The Dubliner’s win in the season-opening Lookers Championship – where he edged out Dermot McElroy – means he is currently top of the Order of Merit and has taken a first step towards a possible £250,000 jackpot which is on offer to any player who manages to win four tournaments in the season.
Naturally, there is a strong Irish presence in the field at Ballykisteen . . . . but an interesting addition for this tournament is Corkman Niall Turner, who is a regular on the Asian Tour circuit.
Word of Mouth
"It's very hard to stay patient because you know what it feels like to win, you know what it takes . . . .. you feel like you're capable of it but it just doesn't happen. And then it doesn't happen again and it doesn't happen again, and then that's where the doubt starts to creep in" – Wells Fargo champion Brian Harman on finally claiming a second tour win in what was his 172nd start.
By the numbers
3 & 4
There are three Irish players competing in The Players Championship at TPC Sawgrass, the flagship tournament on the PGA Tour: Rory McIlroy, playing for the first time since the Masters and for the first time as a married man, is joined in the field by Shane Lowry and Graeme McDowell.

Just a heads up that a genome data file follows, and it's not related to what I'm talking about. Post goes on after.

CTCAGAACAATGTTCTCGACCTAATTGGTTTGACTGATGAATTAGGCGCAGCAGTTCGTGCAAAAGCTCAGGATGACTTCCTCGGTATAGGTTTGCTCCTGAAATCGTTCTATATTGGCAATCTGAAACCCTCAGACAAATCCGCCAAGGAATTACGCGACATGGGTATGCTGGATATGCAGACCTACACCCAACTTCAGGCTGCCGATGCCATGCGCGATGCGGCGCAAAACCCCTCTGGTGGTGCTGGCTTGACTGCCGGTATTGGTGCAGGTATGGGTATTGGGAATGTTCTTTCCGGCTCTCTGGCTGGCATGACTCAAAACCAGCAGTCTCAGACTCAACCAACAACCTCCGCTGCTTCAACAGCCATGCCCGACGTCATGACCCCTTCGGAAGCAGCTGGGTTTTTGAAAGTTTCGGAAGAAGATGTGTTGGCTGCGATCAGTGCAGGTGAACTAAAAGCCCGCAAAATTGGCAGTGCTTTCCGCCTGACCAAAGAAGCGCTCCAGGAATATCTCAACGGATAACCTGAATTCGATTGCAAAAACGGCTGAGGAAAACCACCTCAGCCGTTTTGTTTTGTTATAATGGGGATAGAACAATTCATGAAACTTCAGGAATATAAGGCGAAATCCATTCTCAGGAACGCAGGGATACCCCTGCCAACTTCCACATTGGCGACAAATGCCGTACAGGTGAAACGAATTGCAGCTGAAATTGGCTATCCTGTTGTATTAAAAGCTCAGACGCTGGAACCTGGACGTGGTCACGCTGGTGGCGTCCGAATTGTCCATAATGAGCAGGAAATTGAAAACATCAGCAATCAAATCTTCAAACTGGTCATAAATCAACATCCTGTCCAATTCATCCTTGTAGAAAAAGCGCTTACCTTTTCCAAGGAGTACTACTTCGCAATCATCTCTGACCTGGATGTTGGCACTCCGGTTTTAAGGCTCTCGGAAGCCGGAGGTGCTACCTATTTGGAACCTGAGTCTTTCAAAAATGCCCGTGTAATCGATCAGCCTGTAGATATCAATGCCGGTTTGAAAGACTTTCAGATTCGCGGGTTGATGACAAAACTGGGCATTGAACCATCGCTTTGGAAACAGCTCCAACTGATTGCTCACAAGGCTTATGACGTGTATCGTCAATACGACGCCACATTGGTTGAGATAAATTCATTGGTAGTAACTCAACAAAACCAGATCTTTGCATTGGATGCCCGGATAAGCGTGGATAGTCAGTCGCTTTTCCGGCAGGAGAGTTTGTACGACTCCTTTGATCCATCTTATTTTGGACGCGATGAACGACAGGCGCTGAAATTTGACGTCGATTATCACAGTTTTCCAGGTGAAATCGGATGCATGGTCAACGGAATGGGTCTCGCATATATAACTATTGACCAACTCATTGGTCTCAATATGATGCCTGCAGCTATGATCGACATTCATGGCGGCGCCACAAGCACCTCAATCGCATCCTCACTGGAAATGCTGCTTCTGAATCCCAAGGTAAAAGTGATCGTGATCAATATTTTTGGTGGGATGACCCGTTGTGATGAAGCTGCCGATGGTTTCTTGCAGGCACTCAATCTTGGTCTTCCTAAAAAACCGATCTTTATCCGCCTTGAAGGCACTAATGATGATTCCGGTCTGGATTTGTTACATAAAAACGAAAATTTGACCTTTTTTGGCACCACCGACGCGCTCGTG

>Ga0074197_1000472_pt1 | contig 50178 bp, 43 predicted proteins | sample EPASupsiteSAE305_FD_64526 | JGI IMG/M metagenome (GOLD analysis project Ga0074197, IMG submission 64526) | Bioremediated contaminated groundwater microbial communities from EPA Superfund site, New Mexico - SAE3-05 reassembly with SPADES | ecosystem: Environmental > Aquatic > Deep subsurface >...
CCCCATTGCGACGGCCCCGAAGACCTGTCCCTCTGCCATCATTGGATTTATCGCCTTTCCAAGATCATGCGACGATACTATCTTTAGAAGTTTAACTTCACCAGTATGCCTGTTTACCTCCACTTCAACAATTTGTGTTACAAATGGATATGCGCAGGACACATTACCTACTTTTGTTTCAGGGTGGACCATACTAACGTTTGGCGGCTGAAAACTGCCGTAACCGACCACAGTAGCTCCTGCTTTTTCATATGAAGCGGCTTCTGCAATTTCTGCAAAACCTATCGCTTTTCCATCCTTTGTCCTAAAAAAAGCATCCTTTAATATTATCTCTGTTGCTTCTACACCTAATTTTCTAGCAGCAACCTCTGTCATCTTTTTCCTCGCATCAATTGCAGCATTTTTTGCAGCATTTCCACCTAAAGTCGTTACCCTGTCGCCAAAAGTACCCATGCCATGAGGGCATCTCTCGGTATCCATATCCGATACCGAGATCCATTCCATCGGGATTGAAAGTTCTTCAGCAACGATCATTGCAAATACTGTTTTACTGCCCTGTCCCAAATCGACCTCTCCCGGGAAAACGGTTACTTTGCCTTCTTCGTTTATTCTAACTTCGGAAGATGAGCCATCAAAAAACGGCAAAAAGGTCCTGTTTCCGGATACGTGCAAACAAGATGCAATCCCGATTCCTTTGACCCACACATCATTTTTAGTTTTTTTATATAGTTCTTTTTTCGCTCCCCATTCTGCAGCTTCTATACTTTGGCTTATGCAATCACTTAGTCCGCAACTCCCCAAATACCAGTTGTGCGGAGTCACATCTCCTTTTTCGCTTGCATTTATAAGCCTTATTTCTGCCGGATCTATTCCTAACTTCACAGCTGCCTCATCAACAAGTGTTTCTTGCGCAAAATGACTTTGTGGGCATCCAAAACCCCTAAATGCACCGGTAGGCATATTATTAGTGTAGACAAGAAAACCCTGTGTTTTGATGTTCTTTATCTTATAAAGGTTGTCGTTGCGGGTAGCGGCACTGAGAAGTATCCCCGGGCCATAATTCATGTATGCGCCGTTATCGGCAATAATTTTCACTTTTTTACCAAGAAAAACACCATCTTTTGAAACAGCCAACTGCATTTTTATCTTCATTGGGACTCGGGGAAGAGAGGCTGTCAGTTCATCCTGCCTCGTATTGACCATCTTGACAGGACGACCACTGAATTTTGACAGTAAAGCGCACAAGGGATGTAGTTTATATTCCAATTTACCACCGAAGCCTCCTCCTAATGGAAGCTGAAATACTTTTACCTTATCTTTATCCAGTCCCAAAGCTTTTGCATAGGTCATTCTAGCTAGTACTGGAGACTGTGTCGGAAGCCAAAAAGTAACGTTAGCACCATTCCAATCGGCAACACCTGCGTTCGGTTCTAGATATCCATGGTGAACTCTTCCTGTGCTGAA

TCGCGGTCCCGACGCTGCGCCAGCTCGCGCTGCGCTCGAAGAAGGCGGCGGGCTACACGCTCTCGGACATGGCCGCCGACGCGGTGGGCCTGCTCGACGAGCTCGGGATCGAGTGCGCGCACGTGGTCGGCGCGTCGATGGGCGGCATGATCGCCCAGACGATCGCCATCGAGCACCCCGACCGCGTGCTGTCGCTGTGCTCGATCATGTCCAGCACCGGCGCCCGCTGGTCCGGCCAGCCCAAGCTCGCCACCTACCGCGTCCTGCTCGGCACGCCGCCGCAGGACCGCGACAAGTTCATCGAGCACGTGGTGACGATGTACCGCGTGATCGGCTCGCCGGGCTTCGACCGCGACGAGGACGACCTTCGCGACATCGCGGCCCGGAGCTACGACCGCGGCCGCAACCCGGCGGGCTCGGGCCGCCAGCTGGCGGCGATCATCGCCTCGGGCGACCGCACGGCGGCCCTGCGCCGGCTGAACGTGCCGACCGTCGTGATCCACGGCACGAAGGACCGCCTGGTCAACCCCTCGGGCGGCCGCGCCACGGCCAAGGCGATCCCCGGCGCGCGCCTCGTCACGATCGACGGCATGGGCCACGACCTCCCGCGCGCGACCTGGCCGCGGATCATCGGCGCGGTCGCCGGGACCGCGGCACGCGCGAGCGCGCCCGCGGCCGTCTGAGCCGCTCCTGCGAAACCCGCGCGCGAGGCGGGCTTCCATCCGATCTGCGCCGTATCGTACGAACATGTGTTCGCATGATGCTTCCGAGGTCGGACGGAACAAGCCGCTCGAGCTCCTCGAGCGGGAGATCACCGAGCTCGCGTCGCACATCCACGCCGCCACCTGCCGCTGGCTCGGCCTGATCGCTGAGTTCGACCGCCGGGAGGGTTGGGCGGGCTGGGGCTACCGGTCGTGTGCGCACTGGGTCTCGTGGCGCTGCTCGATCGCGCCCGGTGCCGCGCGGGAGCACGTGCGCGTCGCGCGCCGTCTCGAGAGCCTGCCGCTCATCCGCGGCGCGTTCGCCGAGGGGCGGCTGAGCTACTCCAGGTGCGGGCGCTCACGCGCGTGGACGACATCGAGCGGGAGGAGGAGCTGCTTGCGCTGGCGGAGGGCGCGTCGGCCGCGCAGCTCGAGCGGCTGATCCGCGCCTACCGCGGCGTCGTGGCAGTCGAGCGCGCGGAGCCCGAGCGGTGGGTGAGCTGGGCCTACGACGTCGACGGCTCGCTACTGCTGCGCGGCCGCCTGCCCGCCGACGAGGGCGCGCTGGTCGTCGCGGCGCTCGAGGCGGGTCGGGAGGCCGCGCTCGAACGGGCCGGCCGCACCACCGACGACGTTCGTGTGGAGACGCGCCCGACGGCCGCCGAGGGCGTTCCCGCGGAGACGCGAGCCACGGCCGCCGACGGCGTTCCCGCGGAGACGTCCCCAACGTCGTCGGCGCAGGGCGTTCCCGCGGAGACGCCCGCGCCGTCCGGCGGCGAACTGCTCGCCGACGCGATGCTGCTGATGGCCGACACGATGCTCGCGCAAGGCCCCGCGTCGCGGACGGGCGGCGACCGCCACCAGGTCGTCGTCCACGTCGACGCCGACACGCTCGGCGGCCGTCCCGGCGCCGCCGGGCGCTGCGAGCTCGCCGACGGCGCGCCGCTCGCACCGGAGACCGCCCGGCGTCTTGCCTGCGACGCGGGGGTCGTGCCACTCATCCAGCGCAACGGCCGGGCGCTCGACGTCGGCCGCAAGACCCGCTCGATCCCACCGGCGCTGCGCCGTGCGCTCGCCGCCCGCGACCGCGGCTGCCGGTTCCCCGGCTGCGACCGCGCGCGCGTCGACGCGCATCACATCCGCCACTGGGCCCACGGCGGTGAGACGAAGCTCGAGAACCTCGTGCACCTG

There are four Irish players competing in the Portugal Open, a dual badge event on the European Tour and the Challenge Tour: Gary Hurley, Ruaidhri McGee, Michael Hoey and Chris Selfridge.
In the bag
Brian Harman - Wells Fargo Championship
Driver - TaylorMade M2 2017 (9.5 degrees)
3-wood - TaylorMade M2 2017 (15 degrees)
5-wood - TaylorMade M2 2017 (18 degrees)
Irons (3i-9i) - Titleist 716 CB
Pitching Wedge - Titleist Vokey SM6
Gap Wedges - Titleist Vokey SM6 (50 degrees), TaylorMade TP xFT ZTP (60 degrees)
Putter - TaylorMade Spider OS CB